Category Archives: The Dice

Affective risk aversion and Covid vaccine denial

Rollercoaster

After several unsuccessful attempts in the confused and governor-hobbled Florida vaccine roll-out, my spouse and I were recently able to get the first of two Moderna jabs. Despite the tragic (and up to 40% unnecessary) loss of life and the trashing that our economy has suffered because of the coronavirus over the last year, the number of people who are… Read more »

Betting your life on “The Truth”

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Junction

One of the unnecessary tragedies arising from the January 6 storming of the U.S. Capitol was the shooting death of Ashli Babbitt, a documented QAnon conspiracy theorist. Ms. Babbitt was the first to enter through a glass door into the secured House Speaker’s Lobby, which had been smashed by her fellow insurgents. Capitol police assigned to protect the U.S. “line… Read more »

Probability, uncertainty and inanity with the coronavirus

Bayes theorem

The very bad polling outcomes from the 2020 U.S presidential election pointed out the key differences between two often-confused topics. Pre-election polls are measured in percentages and look like probabilities, but they are really trying to quantify uncertainty, and there is a very big difference between the two that the public largely does not understand. The same confusion has bled… Read more »

Watching yourself watch yourself

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Harold Lloyd Clock

“Life is just one damn thing after another!” – Anonymous [1] With the U.S. presidential election basically over and the coronavirus crisis response stuck in political denial (despite a new surge), I am overdue for a science-geeky post on a neglected recurring topic here, that of human volition (i.e., “choice” or “free will”). [2] The impetus for this post is… Read more »

When innumeracy kills

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Covid risk of harm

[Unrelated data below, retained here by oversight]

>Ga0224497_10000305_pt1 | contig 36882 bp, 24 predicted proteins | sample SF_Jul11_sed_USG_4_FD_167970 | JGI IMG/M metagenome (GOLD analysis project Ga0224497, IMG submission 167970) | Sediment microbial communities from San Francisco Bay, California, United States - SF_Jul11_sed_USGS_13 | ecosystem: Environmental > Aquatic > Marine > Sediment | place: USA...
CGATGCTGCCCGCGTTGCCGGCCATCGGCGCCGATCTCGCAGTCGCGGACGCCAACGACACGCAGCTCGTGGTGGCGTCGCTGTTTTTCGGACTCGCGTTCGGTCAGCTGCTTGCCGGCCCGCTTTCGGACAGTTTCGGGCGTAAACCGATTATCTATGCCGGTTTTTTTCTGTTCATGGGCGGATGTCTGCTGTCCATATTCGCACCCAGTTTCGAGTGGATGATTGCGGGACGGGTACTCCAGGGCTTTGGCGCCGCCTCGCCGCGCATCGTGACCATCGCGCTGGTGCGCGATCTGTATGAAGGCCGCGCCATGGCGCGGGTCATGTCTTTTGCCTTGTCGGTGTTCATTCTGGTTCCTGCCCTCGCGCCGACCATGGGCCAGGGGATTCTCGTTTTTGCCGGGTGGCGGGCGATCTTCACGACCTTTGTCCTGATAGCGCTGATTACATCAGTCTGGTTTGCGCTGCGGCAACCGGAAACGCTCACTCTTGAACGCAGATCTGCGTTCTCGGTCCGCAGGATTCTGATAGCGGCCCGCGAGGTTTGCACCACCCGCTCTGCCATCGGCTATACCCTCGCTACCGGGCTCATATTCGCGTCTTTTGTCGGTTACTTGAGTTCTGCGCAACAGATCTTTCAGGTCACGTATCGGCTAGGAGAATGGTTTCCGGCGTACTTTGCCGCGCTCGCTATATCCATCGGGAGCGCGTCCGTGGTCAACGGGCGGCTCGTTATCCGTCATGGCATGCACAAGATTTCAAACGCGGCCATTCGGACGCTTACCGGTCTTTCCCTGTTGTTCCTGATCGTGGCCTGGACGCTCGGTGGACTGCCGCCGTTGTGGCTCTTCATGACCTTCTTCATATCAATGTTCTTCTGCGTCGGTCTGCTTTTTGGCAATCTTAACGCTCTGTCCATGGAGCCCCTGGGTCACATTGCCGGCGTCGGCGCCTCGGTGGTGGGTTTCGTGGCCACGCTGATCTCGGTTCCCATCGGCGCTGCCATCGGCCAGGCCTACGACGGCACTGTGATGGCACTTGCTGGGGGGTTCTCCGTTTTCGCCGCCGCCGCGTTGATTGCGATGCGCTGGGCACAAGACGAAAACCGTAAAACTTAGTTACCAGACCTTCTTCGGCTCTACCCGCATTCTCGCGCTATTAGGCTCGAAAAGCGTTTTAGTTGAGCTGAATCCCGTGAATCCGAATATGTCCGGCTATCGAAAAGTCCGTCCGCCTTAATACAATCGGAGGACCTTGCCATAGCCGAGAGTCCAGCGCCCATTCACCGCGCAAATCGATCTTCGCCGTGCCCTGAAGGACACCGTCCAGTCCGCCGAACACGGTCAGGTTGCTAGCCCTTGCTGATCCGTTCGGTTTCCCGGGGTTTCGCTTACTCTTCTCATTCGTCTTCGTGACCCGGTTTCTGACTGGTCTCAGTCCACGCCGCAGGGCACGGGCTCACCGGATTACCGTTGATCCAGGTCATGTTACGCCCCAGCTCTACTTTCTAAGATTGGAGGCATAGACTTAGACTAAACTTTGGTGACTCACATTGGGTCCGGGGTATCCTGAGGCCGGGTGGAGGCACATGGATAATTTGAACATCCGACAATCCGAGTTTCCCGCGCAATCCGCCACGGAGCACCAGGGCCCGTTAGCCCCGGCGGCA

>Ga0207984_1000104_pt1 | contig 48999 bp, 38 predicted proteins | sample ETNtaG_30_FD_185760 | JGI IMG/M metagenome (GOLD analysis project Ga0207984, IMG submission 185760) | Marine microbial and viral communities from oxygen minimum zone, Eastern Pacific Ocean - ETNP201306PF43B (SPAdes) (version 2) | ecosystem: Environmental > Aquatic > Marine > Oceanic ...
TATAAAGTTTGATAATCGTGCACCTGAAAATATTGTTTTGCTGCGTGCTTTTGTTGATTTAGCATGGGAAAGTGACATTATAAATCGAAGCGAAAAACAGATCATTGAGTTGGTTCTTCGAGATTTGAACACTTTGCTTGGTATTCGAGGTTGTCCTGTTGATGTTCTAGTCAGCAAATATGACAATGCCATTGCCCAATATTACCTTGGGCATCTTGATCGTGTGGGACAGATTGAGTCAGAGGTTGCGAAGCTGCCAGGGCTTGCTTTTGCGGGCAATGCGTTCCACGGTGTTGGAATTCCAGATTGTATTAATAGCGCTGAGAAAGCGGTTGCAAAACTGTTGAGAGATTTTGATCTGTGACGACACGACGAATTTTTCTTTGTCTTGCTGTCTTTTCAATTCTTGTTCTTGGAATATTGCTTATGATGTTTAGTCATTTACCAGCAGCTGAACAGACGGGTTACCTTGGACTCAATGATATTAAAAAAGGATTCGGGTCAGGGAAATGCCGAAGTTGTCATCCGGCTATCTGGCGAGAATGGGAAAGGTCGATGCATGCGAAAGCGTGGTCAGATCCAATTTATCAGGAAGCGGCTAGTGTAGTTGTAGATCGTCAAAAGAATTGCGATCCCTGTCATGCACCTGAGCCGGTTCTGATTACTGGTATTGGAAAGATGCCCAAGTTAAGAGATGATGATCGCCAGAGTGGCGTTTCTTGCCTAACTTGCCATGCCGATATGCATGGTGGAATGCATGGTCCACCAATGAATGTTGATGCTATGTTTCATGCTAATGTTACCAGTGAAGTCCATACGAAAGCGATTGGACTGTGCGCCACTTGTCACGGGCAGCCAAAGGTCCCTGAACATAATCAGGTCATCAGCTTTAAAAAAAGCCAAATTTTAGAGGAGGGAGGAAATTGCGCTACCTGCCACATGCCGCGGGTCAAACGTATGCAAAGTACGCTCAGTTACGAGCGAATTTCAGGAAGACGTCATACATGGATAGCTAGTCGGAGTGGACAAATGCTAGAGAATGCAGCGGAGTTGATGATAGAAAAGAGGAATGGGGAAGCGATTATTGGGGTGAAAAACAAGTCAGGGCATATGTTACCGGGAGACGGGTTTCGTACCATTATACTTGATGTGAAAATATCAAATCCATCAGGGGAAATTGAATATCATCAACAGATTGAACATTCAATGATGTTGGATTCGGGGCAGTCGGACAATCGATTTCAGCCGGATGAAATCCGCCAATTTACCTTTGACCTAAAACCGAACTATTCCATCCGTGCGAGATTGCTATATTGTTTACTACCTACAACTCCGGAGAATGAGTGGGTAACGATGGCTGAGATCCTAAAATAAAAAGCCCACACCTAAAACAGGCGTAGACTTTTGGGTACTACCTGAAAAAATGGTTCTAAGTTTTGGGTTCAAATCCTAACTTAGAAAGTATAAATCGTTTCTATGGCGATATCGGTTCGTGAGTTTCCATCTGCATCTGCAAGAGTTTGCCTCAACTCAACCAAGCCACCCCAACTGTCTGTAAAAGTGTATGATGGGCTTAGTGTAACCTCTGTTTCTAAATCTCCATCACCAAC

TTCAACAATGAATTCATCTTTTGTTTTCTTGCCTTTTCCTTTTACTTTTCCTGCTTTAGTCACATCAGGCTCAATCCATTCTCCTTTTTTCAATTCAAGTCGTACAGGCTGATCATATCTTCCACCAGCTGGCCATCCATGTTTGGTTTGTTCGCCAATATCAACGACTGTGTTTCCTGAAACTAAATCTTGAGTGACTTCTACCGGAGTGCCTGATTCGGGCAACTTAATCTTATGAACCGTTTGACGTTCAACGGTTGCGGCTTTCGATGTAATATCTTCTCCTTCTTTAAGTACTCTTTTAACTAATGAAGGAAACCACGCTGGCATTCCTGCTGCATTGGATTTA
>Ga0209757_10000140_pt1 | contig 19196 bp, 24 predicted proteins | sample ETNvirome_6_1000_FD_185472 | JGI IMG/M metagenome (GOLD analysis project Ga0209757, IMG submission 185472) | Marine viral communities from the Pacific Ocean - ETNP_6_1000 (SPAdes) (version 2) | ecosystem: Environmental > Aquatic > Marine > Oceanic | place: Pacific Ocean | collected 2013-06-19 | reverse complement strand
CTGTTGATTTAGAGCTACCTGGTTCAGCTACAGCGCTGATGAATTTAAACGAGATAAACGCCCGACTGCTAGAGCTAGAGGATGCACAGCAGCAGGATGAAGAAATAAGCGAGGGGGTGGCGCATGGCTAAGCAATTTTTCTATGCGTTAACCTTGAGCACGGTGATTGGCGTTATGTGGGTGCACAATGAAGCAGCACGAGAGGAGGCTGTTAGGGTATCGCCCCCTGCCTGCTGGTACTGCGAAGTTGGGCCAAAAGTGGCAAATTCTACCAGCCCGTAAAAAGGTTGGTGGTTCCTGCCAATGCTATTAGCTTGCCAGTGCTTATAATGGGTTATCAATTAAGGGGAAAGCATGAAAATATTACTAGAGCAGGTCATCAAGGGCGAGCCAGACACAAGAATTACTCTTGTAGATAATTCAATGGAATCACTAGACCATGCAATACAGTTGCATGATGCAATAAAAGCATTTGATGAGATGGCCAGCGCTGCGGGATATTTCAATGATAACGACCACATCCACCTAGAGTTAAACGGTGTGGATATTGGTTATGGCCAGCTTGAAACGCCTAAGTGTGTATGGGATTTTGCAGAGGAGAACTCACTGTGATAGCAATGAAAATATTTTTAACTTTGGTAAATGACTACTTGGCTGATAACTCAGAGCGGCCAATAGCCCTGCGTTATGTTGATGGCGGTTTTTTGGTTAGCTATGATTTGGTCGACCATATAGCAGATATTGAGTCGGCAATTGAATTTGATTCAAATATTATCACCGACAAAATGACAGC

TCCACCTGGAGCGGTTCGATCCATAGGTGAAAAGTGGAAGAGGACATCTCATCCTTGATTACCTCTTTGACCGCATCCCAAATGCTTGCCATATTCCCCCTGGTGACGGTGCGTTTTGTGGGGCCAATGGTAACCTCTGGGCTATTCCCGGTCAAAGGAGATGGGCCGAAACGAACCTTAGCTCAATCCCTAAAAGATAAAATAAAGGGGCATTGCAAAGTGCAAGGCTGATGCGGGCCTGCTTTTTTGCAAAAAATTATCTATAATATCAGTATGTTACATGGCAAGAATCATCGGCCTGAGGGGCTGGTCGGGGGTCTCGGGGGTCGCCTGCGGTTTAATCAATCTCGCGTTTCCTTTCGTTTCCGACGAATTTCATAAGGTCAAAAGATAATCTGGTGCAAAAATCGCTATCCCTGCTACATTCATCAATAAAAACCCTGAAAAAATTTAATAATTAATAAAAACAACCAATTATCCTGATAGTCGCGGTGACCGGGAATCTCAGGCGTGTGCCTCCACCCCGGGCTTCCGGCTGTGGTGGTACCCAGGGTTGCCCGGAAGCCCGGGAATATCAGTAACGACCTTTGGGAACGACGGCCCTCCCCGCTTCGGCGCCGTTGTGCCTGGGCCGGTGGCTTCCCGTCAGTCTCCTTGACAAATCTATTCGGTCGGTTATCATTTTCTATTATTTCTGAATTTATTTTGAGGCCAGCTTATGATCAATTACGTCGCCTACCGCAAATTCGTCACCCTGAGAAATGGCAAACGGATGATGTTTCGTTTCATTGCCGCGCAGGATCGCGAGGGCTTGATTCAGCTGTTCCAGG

In mid-November a fundamentalist Tulsa megachurch held a packed, largely-maskless Christian concert for 2500 people. I’ll deal with the theological ironies in a later post, but despite their likely support for “Right to Life,” I can confidently say that, statistically, the attendees surely murdered people with the coronavirus that night, perhaps people even not in attendance. Ignorance of basic mathematics… Read more »

Chasing Benford’s Law down an election rabbit hole

Nautilus shell

Benford’s Law is a fun statistical phenomenon that this blog has explored a couple of times, most notably here. Benford has gained a sudden new popularity among 2020 election conspiracy sites, alleging huge vote rigging, but only in states where Donald Trump lost. However, this technique is invariably misused and misunderstood in these applications, and so, this is my attempt… Read more »

Type I versus Type II errors in election security

I-Voted

You likely first encountered the “Type I versus Type II error problem” in grade school and didn’t realize it. Perhaps some kid in the class played a practical joke on the teacher, and because nobody confessed, the entire class got detention. In some situation or another, you were likely punished undeservedly as a group for the actions of a small… Read more »

A Florida coronavirus film noir in four acts

June Florida Coronavirus

The dramatic June resurgence of Covid-19 cases in my current home of Florida strikes me as film noir that has been playing out in four acts. You could write this story in a number of ways, but I see the plot line as a battle among the exciting(?) mathematical concepts of uncertainty, probability, and fecundity, with some ugly politics thrown… Read more »

Driving drunk in Coronavirus World

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Covid risk of harm

Whenever I get into my car, even on a nice day while wide awake and sober, I am taking on the risk of death. And very late every snowy winter’s night in Minnesota, some guy is out on the road driving fast and drunk. Which one of these risks is most like the “Coronavirus World” in which we currently live?… Read more »

The ethical theory of “Sucks to be you!”

Coronavirus history US

Utilitarianism is a classic “vector” of ethical theory, a structured way to decide “the right way” to resolve life-and-death dilemmas like the one facing us today. This is a versatile model, one that that has continued to re-emerge in modified forms ever since its roots in the writings of Jeremy Bentham (1748–1832) and John Stuart Mill (1806–1873). The coronavirus news… Read more »